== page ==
Tim Farron, the Lib Dem leader, said Mrs May was putting together a Brexit plan to appease Nigel Farage and Paul Nuttall, the Ukip leader, ...
There wasn't a Natalie in sight but that didn't stop Nuttall from going back to the name on more than one occasion as he discussed the subject of an Australian-style points system for migrants.
In the first opening statement of the debate, the Plaid Cymru leader began by saying: "I have a message for the Prime Minister, who I'm sure is watching tonight".
Nuttall's first reference to "Natalie" was early in the two-hour debate but it was immediately identified as the likely highlight of an exchange neither Theresa May nor Jeremy Corbyn opted to attend.
But the UKIP leader didn't help his cause when on two occasions during the debate he called Leanne Wood "Natalie", presumably confusing her with former Green Party leader Natalie Bennett.
"It's my fault", Nuttall replied.
Mr Nuttall made the same gaffe moments later, saying: "I think that Natalie's absolutely right, what we need to do is".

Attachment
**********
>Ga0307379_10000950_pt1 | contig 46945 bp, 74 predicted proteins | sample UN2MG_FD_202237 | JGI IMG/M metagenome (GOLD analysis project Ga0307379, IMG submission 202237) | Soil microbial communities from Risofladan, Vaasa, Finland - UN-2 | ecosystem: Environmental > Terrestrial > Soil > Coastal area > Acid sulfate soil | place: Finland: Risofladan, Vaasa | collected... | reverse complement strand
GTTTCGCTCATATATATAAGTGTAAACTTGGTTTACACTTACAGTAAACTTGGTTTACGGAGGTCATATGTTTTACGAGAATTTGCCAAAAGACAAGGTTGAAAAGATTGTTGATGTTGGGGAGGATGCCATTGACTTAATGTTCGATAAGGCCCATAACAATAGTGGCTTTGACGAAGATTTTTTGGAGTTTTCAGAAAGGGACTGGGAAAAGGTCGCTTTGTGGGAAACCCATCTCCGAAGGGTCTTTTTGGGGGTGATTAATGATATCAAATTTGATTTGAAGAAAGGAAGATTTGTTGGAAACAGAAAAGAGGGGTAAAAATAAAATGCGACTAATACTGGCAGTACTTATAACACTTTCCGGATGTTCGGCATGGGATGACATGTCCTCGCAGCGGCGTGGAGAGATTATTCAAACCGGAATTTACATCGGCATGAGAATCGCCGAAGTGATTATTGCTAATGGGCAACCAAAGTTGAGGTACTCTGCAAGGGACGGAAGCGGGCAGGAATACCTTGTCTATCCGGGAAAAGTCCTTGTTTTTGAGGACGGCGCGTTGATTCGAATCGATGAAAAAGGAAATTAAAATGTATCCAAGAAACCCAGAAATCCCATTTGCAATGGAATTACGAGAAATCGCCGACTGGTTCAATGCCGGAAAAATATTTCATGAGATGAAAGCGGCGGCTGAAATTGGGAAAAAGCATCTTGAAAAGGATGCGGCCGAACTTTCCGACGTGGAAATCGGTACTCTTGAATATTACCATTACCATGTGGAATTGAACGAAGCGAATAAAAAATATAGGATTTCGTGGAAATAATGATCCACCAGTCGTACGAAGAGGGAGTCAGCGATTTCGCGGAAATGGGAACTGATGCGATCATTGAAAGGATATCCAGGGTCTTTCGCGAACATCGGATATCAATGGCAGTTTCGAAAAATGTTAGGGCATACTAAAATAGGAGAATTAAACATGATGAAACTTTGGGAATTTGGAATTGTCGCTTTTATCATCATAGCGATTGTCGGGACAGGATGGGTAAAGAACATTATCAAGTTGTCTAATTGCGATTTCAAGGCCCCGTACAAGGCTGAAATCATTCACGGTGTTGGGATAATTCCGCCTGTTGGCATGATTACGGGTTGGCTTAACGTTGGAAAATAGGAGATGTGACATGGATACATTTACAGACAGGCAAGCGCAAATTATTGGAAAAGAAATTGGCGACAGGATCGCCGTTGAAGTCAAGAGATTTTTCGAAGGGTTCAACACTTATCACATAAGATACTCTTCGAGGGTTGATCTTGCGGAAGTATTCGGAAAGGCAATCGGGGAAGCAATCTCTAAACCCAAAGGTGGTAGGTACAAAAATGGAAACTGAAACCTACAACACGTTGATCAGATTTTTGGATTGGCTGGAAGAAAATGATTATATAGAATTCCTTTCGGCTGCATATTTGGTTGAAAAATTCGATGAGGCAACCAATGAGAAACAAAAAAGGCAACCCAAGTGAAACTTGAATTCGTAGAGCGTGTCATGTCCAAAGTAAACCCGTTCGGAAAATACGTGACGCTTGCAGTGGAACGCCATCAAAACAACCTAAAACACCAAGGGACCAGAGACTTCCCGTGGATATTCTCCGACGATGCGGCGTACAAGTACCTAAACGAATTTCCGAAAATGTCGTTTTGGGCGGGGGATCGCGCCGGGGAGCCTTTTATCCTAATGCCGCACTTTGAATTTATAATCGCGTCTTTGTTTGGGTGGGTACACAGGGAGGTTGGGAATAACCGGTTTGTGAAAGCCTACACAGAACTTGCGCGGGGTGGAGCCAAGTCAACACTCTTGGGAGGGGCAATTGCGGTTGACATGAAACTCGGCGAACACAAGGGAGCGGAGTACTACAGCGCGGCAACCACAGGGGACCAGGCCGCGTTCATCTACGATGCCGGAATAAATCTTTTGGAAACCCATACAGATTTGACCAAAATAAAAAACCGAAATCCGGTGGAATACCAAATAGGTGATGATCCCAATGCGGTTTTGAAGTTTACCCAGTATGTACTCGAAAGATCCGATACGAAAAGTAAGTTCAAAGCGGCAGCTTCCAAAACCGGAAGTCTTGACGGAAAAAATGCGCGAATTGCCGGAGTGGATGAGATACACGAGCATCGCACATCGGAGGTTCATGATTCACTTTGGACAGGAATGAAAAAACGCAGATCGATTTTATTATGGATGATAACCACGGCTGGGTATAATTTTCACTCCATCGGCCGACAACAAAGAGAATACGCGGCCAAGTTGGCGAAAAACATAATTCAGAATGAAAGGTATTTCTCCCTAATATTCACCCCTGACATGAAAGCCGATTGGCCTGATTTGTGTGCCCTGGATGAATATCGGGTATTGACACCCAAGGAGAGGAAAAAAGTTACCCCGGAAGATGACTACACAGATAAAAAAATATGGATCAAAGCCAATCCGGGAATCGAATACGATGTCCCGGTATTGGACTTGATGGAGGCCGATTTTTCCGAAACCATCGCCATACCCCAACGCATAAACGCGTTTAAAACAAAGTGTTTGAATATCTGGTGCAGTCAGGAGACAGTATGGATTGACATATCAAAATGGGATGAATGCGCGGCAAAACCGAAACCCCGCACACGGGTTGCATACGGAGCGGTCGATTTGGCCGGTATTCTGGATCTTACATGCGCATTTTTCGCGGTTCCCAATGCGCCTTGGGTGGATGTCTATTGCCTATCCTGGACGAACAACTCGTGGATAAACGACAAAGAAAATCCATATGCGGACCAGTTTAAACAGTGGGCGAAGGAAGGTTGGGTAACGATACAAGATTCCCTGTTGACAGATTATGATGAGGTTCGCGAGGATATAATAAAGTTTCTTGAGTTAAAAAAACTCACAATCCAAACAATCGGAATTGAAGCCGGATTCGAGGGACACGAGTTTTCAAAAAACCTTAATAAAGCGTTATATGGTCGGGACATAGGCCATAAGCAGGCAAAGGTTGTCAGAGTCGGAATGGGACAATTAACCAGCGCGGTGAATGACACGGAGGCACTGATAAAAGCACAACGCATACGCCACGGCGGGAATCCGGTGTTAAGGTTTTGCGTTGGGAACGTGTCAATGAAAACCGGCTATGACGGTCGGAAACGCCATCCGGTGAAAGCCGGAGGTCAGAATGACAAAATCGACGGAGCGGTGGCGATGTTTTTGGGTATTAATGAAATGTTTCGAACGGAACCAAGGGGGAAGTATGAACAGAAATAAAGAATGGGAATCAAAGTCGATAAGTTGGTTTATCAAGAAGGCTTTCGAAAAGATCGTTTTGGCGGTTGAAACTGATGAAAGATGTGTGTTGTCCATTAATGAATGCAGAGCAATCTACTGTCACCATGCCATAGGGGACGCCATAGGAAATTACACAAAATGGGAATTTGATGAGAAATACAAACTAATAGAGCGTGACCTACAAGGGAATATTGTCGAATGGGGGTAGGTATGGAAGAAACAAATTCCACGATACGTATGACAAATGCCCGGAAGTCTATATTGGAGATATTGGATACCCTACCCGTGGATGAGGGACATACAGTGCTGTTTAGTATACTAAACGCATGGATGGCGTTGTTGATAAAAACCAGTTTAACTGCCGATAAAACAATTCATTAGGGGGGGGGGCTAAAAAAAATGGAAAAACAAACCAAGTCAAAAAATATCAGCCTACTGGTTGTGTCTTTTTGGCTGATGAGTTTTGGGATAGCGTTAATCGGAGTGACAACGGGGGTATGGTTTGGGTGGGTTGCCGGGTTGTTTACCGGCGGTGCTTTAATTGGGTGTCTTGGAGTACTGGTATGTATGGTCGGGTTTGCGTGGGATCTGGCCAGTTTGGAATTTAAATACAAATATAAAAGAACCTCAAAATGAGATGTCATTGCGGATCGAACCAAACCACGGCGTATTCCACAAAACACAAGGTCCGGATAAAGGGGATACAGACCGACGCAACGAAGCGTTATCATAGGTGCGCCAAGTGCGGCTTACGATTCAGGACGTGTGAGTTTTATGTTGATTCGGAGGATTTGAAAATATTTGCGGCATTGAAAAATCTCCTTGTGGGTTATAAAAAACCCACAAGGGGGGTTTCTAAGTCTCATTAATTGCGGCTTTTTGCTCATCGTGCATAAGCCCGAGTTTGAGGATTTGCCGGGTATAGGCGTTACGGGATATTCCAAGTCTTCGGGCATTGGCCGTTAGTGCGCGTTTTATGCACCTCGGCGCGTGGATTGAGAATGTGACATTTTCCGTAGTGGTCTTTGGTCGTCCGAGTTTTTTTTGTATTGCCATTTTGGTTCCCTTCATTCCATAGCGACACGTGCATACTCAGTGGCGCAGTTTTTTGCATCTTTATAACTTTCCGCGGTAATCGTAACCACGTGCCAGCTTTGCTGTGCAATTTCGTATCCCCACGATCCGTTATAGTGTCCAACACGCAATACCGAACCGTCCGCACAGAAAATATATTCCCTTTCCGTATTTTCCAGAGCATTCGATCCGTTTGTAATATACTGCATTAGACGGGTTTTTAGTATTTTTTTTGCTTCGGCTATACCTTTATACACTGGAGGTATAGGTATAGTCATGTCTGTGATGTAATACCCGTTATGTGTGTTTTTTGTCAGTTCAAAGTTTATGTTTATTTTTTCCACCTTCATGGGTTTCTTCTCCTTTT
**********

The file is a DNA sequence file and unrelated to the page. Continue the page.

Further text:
Nuttall, the only pro-Brexit voice in a debate that opened with a question on how Britain should approach the negotiations, said he was not a representative of the prime minister. "I think there will be some sort of dodgy deal over freedom of movement as well and I think she will capitulate and we will pay a divorce bill".
Nuttall, Wood, Lucas and Sturgeon were left to fight it out alongside Tim Farron.
And she said that the Green Party would hold another vote in a move created to derail Brexit.
He went on to describe his party as "back-up" for Mrs May and Brexit Secretary David Davis, holding their feet to the fire and stopping them "backsliding" from full Brexit.
Ms Sturgeon, Scotland's First Minister, accused Theresa May of pursing "a hard, extreme Brexit". Labour leader Jeremy Corbyyn also declined an invitation to participate in the debate. "We need strong opposition - holding a Tory government to account, keeping them in check and standing up for the values we hold dear: values of social justice, tolerance and community", Sturgeon said.
"Do you not think the British people deserve to see me and you debate live and on television?" he wrote.
ITV had said it would not accept representatives, or spokespeople, to appear in the place of the party leaders.
The Conservative chair, Patrick McLoughlin, called the debate "a glimpse of the chaos you could get in just three weeks with all the other parties propping up Jeremy Corbyn as prime minister".
The leaders of five political parties have taken part in a live general election TV debate.